Marijuana Breathalyzer: Not Reliable, Per Feds

Marijuana Breathalyzer
A federally funded study evaluated the reliability of marijuana breathalyzers and found that while THC (the main psychoactive component of marijuana) can be detected in breath aerosols, it does not reliably indicate recent cannabis use. This is due to the fact that THC can stay in the body for a long time, making it difficult to determine whether someone used marijuana immediately before driving or days beforehand. The study concludes that larger studies with more data points are necessary to generate statistically significant data, and that the development of a reliable marijuana breathalyzer would assist law enforcement and medical professionals.
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For states with medical marijuana laws, finding the right balance between facilitating patient treatment while ensuring on-road safety is crucial. However, accurately measuring impairment from marijuana use has been a challenge. A new federally funded study, published by the Journal of Breath Research, suggests a future where marijuana breathalyzers could help law enforcement officers assess impairment levels – however, according to the study: that moment is not now.

Join CannaMD as we explore what went wrong and what needs to change before marijuana breathalyzers become a staple of police-issued impairment testing.

Marijuana Breathalyzers & THC

Like alcohol and many prescription medications, marijuana has the potential to impair cognitive function and motor skills, making it unsafe to drive or engage in certain activities. A recent pilot study investigated the possibility of using a breathalyzer test to detect THC, the main psychoactive component of marijuana, in breath aerosols.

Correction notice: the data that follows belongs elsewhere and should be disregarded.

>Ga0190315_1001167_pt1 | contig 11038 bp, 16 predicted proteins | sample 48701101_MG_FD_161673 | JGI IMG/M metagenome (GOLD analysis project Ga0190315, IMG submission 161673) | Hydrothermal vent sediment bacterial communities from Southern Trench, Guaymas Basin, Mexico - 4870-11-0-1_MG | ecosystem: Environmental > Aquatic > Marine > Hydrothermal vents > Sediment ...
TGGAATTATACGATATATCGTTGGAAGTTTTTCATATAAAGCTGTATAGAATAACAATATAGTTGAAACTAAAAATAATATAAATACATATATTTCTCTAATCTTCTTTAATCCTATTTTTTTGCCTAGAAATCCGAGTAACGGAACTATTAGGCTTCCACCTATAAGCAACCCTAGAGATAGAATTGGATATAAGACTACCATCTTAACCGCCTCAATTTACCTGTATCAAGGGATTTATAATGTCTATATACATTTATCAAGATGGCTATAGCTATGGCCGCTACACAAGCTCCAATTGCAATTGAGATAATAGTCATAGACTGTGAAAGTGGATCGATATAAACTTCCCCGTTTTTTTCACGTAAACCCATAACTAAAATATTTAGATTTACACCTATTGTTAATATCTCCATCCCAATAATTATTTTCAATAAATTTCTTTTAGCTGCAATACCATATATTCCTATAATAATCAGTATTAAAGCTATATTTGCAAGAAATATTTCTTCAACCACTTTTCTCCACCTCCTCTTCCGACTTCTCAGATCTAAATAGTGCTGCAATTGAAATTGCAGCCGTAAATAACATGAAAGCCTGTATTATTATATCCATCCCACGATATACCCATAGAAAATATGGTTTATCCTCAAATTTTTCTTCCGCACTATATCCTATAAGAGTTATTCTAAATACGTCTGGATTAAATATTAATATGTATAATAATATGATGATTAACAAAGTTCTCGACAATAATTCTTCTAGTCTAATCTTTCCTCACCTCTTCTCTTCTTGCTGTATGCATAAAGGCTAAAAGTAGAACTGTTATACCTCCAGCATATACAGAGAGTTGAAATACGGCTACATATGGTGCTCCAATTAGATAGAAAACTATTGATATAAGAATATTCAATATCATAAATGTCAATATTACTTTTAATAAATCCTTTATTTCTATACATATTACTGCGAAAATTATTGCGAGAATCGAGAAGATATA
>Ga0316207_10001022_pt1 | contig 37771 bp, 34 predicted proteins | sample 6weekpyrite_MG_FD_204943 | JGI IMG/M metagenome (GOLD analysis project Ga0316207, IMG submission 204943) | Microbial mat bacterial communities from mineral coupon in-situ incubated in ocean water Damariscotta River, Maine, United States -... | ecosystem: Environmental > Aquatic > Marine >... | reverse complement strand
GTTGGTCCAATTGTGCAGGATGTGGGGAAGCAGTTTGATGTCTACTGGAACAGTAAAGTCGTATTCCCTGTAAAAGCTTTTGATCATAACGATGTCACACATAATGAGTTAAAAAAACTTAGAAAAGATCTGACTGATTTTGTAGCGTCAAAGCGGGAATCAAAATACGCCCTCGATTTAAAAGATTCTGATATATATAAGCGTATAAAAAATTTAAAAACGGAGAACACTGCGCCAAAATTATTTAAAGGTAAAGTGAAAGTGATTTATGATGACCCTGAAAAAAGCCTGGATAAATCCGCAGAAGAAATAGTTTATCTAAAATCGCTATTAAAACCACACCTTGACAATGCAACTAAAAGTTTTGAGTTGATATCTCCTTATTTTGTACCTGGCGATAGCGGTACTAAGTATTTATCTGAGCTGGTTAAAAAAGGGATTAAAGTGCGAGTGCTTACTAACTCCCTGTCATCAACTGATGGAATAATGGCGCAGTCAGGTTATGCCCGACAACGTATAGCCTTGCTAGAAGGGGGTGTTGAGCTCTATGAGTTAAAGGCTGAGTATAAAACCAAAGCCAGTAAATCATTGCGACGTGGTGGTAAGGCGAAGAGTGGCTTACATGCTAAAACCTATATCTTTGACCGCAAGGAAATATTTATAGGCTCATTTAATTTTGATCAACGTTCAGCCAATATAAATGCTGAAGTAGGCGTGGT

THC, short for delta-9-tetrahydrocannabinol, is the chemical compound responsible for the psychoactive effects of marijuana. When marijuana is smoked or vaporized, THC is absorbed into the bloodstream and eventually metabolized by the liver. THC can also be detected in breath aerosols after inhalation.

According to researchers:

As a deterrent to cannabis-impaired driving, some states have defined per se blood limits for THC, while others have adopted zero-tolerance policies for THC or its metabolites….

While whole blood THC concentrations above 5 ng ml−1 have been associated with driving deficits in occasional cannabis users, THC concentration in blood has not been consistently correlated to driver impairment.

THC is lipophilic and has limited solubility in blood, which means it can be stored in fatty tissue, resulting in prolonged and non-uniform release into blood. For daily users who resided on a closed research unit, THC remained detectable in blood for days and even weeks after cannabis use.

Translation? The presence of THC isn’t a guaranteed indicator of impairment, and – most challenging for those seeking to develop tests, like the one we’re discussing today: THC can stay in the body for a long time. So knowing whether someone smoked immediately before driving or days beforehand can be difficult (whether using blood or breath tests).